William III and Mary II
House of Orange and Stuart -- Reigned: 1689-1702
William: 1650-1702, Mary: 1662-1694
William III (William of Orange), born in 1650, was the son of William, Prince of Orange, and Mary Stuart (daughter of Charles I). Husband and wife were also first cousins, both being a grandchild of Charles I.
William, one of the most significant players on the continent, constantly strove to spread Protestantism and decrease the Catholic influence of France and Spain. He died in 1702 from complications after being thrown from his horse.
William and Mary began their marriage under duress. She was twelve years younger than he and found him repulsive. Although terribly homesick while living in Holland, she eventually came to love both the man and his country.
William maintained a long-lasting affair with Elizabeth Villiers, one of Mary's ladies-in-waiting, which prompted Mary to be completely devoted and subservient to her husband. William's demeanor towards Mary seemed cold and indifferent on the surface, but his deep grief over her death indicated just how much he relied upon and respected her.
The inability of James II to work with Parliament, combined with his reckless Catholic appointments, brought both the political and religious spheres of the monarchy under fire again. The situation reached its climax in 1688. James established an alliance with Catholic France; arrested Archbishop Sancroft and six other bishops for failing to proclaim the Catholic faith; tampered with private property and historic rights; and produced a male heir after abandoning Anglicanism for Catholicism, which destroyed Parliament's hopes that the crown would pass to the Protestant children of James' first marriage.
Parliament appealed to William of Orange, urging him to save England from a Catholic takeover. William gathered his forces and landed in England in November of 1688. William's professional troops and the welcome they received from the English landholders intimidated James.
James was captured while fleeing from London, but William ensured him safe passage to France. James, feeling alone and realizing his lack of popular support, abdicated and accepted his exile in France. James made one attempt to regain the crown, but his French and Irish forces were soundly defeated at the Battle of Boyne and James returned to France to live the rest of his life in exile.
Parliament, although victorious in unseating James, was faced with a dilemma. They wanted the throne to be the sole possession of Mary, with William serving as Prince Consort, but Mary refused due to her self-imposed subservience to her husband.
William was reluctant to accept the throne by means of conquest, preferring to be named king by Parliament through birthright. Parliament succumbed to the wishes of William and Mary, and the pair acceded as co-rulers.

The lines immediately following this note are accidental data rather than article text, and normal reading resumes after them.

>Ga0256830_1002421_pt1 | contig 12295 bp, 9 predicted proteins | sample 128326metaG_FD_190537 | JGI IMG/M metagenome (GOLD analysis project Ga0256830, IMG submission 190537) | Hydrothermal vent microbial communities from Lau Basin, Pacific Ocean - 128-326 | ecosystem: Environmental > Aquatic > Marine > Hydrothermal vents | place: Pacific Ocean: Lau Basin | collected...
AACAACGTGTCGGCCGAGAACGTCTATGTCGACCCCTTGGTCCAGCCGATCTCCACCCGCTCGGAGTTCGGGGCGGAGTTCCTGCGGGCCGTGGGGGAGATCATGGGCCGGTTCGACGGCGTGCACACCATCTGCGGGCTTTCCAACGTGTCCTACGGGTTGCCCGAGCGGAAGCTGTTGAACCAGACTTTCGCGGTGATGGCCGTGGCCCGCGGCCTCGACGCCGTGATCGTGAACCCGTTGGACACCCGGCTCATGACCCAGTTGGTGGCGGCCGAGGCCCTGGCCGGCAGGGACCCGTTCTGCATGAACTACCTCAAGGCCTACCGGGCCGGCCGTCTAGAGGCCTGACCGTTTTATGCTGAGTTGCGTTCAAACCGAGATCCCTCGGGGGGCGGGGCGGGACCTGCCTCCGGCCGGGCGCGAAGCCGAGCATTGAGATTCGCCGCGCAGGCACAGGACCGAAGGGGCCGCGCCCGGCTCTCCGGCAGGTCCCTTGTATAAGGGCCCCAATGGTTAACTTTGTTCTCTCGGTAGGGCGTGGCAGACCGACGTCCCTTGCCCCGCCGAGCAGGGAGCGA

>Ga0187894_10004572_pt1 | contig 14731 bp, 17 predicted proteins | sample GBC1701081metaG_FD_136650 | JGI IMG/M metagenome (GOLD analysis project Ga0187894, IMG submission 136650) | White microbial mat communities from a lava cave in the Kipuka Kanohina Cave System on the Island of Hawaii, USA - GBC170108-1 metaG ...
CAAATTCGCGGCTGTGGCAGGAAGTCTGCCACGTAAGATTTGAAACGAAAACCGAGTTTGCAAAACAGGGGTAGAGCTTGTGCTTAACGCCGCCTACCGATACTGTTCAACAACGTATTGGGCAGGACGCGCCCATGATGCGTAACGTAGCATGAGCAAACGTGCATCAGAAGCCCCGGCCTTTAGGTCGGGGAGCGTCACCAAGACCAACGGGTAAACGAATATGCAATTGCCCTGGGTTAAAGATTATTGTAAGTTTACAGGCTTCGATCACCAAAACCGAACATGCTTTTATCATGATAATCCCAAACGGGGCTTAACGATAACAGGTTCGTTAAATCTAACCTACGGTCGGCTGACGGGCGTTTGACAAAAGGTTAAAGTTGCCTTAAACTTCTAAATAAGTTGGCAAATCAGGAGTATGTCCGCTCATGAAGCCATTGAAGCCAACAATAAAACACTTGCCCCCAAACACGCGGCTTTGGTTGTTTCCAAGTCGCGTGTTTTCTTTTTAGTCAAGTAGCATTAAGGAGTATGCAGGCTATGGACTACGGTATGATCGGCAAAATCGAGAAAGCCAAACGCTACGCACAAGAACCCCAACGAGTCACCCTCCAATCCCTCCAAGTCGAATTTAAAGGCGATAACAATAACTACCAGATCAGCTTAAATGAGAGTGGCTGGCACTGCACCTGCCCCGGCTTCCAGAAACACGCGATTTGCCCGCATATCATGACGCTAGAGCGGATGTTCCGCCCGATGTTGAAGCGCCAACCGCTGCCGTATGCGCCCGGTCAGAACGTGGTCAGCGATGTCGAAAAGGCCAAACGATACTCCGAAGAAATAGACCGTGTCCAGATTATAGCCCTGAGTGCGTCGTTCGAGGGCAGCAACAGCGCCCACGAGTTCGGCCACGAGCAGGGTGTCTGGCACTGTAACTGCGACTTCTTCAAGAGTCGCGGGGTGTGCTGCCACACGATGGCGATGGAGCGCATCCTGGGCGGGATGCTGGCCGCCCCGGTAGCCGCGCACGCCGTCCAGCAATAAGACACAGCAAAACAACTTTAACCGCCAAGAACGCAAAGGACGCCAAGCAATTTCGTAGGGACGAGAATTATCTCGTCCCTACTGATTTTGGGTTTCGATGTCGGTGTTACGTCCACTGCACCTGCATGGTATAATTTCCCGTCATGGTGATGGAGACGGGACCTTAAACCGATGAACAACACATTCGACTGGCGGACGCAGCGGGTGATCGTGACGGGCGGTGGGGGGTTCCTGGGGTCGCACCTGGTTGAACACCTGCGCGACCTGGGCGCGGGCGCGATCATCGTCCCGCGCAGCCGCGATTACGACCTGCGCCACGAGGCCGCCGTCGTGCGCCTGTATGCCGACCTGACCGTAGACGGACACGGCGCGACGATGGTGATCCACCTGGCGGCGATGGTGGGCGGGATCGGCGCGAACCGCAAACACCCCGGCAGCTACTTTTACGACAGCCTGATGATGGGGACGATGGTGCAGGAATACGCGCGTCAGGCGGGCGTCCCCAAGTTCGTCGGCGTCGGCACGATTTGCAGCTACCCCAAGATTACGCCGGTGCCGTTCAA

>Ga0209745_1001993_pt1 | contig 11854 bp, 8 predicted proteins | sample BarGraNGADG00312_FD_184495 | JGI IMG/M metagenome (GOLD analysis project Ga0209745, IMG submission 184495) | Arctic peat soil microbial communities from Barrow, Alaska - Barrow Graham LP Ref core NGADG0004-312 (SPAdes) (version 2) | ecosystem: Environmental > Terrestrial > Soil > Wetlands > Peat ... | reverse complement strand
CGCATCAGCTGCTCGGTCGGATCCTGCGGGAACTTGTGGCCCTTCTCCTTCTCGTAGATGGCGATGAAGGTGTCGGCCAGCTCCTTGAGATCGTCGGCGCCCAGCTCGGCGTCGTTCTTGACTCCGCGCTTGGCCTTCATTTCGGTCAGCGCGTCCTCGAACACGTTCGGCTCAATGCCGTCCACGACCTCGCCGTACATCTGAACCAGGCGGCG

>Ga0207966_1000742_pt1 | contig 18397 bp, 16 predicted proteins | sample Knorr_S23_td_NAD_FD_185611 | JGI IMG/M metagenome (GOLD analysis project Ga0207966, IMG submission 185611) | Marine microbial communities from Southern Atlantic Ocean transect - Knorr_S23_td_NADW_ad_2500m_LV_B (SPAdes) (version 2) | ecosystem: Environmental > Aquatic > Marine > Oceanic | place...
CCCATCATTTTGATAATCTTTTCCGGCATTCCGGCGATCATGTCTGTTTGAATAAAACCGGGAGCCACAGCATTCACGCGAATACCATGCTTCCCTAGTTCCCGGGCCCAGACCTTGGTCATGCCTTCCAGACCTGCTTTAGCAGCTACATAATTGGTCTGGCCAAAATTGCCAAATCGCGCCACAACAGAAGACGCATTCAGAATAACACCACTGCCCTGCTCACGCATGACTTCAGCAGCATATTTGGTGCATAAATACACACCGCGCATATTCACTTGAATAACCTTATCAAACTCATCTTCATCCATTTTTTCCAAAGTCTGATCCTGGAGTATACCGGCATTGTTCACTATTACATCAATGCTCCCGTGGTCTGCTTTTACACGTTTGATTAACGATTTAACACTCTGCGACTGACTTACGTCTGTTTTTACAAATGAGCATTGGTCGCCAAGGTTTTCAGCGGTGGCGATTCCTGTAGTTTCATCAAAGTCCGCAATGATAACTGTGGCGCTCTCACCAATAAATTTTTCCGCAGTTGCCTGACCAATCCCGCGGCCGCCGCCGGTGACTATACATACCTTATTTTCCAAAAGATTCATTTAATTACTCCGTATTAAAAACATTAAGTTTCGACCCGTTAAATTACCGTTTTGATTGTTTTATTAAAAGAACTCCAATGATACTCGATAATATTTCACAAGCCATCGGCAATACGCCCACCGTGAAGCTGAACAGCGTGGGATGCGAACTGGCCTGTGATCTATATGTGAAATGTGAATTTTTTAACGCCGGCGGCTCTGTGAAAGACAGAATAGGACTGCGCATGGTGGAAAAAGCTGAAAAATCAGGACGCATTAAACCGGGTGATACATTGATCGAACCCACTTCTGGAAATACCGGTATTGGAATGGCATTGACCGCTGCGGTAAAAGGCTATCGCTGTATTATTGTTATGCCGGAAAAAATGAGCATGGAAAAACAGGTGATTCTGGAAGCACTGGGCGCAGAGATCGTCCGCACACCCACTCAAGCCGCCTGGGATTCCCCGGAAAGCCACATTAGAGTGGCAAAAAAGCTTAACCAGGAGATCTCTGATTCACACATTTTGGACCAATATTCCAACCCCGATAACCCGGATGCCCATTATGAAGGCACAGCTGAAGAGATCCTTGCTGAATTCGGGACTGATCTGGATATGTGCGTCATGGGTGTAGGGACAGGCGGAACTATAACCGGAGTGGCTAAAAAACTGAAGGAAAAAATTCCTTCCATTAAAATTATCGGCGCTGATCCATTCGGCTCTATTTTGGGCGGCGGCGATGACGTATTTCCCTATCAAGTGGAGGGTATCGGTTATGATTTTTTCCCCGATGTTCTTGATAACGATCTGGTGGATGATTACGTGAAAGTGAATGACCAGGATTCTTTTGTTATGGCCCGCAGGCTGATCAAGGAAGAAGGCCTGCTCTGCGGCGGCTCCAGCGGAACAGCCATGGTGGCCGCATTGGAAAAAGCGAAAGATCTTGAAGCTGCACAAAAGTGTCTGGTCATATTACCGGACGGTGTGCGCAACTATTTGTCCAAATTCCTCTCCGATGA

As the reign unfolded, however, Parliament's original plan became the reality of the situation. William was considerably more concerned with his holdings and the Protestant-Catholic conflicts on the continent, leaving Mary behind in England to rule. William and the English populace were conspicuously indifferent to each other, but Mary loved England and the English people loved her.
Whigs and Tories in Parliament, divided over the course of English commerce and Puritan-Anglican tensions, united in two goals: to maintain supremacy over the monarchy, and to forever eliminate Catholic influence in government. The character of the monarchy was altered evermore as oligarchic rule fueled parliamentary reform of government.
The Bill of Rights (England's), enacted in 1689, was more a bill of limitations: the use of royal and prerogative rights (the foundation of Tudor-Stuart authority) was forbidden, the king could only maintain a standing army with parliamentary consent, and an annual income of £600,000 was disbursed to the monarchs, with grants for specific purposes also appropriated by Parliament.
The Mutiny Act ensured that Parliament would be prorogued every year by requiring parliamentary approval of the armed forces on a yearly basis.
The Bank of England was established to deal with financing government.
The Settlement Act of 1701 was the final act to fully establish the supremacy of Parliament. King William's War, a series of continental battles fought primarily to push Protestantism, had heavily taxed English economic resources; to retaliate, The Settlement Act forbad wars without Parliament's consent. The act forbad members of the House of Commons, as well as all non-indigenous people, from holding public office and subjected ministerial appointments to parliamentary approval.
Judges were removed from royal punishment, as they had to now be formally impeached by the House of Parliament, with no royal pardon.
As a final assertion of supremacy, Parliament was granted the right to name the succession; James' Catholic offspring with Mary of Modena were barred from the throne. The crown was to pass to the descendants of Sophia, granddaughter of James I and niece of Charles I, who had married into the German Protestant House of Hanover. Parliament had successfully barred the accession of any more Catholic monarchs.
The reign of Mary II and William III marked the end of royal prerogative. Parliament, with the authority of the oligarchy, came into a position of prominence regarding the governing of England.
William spent the greatest part of the reign embroiled in continental battles against Catholicism. Evelyn, in her Diary, made mention of Mary's lack of remorse concerning the abdication of her father, but Evelyn also accurately assessed the characters of the king and queen:
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